Everything You Need to Know About Hostels
I recently backpacked my way through Peru and for the first time ever I gave you guys a glimpse into my budget traveler life. One of the most frequently asked questions I get when it comes to traveling is: How do you afford it? Well, surprise! This is one of the biggest money savers and one of the easiest ways I make my trips so affordable and possible.
Surprisingly, the majority of you were very surprised (and some very concerned) about my living conditions and the fact that this was my accomodation when I traveled. Truth is hosteling and backpacking is how I learned to travel both alone and with friends, so it is what I am most comfortable with and where I feel safest. I could easily opt to rent out an airbnb private room or a hotel room, but I always opt for hostels because it is the best way to save money AND meet people! Read my post on reasons why you need to stay in a hostel now here.
So what exactly is a hostel?
By dictionary definition, a hostel is an establishment that provides inexpensive food and lodging for a specific group of people, such as students, workers, or travelers.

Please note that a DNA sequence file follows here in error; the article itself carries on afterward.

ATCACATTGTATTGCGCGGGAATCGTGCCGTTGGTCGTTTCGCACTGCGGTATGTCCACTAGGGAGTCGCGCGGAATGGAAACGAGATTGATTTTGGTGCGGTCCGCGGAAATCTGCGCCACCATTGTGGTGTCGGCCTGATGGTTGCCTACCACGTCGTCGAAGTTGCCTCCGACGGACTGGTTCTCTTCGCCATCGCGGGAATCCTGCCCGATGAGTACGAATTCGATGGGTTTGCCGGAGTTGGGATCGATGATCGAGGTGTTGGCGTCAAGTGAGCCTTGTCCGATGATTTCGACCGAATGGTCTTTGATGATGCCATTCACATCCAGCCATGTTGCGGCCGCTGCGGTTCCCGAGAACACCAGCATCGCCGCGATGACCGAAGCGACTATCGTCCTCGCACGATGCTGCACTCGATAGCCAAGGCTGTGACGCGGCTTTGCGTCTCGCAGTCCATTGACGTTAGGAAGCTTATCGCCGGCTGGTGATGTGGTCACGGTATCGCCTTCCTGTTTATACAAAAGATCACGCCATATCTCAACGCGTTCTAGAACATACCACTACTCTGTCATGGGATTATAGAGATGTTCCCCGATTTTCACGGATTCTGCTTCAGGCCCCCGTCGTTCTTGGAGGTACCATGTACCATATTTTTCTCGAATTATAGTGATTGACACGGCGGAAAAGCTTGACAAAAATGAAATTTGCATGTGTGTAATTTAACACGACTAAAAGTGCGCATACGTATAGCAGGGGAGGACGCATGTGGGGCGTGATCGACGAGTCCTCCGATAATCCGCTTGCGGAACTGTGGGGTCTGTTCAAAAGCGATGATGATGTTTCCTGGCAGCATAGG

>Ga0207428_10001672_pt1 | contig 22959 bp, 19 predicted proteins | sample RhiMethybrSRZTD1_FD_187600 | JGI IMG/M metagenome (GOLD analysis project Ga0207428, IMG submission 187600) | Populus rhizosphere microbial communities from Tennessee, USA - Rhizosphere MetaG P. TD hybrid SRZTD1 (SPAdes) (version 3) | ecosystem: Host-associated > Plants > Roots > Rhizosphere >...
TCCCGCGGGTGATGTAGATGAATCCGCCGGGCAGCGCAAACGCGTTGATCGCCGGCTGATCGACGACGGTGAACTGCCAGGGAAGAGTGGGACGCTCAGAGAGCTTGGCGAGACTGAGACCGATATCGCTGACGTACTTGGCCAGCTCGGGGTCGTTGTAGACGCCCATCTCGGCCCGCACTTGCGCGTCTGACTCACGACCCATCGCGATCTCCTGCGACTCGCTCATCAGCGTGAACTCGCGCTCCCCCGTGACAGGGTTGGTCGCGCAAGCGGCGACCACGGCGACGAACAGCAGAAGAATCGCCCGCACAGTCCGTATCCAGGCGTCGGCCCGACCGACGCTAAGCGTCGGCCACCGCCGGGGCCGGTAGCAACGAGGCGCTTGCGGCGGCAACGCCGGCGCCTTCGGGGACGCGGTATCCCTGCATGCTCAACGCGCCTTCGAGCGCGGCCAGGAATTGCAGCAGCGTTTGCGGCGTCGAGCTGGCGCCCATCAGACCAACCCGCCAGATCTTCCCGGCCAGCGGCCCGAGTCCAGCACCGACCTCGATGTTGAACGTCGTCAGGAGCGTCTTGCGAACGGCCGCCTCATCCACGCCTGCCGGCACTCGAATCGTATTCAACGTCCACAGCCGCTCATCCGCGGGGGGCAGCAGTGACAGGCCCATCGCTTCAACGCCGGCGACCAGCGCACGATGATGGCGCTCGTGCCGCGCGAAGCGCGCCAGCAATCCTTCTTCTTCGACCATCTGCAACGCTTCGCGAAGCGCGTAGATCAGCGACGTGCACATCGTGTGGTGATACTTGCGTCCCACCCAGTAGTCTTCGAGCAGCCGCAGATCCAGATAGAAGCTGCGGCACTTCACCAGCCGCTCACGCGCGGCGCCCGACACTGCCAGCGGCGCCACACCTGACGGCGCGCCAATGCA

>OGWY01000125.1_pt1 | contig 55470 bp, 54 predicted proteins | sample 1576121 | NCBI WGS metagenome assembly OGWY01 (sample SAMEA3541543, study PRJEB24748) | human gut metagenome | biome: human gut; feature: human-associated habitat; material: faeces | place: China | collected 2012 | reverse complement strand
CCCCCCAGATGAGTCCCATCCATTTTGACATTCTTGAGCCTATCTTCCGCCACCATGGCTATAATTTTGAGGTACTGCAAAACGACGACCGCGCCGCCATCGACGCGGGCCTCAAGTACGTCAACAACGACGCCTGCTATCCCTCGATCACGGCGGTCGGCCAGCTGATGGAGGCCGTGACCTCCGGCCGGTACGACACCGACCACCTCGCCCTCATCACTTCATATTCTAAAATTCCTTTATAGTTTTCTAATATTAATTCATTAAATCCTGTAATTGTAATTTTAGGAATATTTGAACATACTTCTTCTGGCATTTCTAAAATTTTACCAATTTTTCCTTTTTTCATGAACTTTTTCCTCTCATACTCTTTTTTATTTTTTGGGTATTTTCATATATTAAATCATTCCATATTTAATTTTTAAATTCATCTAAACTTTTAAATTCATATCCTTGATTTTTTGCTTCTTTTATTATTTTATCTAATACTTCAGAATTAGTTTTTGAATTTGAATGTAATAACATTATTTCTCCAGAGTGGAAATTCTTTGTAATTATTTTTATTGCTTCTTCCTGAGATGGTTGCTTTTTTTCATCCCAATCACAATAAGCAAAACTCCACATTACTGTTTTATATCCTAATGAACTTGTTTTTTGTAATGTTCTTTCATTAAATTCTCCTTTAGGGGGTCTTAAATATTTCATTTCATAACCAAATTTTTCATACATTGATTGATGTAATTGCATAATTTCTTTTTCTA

My definition: Simply put, it is a shared accommodation. The concept is, instead of staying in a private room with a private bathroom (such as a hotel or Airbnb would be), you stay in a dorm room sharing the room with other people (dorm rooms can range anywhere from 4 to 24 people--I have stayed in rooms of both sizes and everything in between).
Yes, this also means the bathrooms are communal and often times gender neutral.
Some bathrooms have gender specific bathrooms, but there are few and far in between.
In summary, it is where you can go to sleep on a budget.
Booking/How does it work?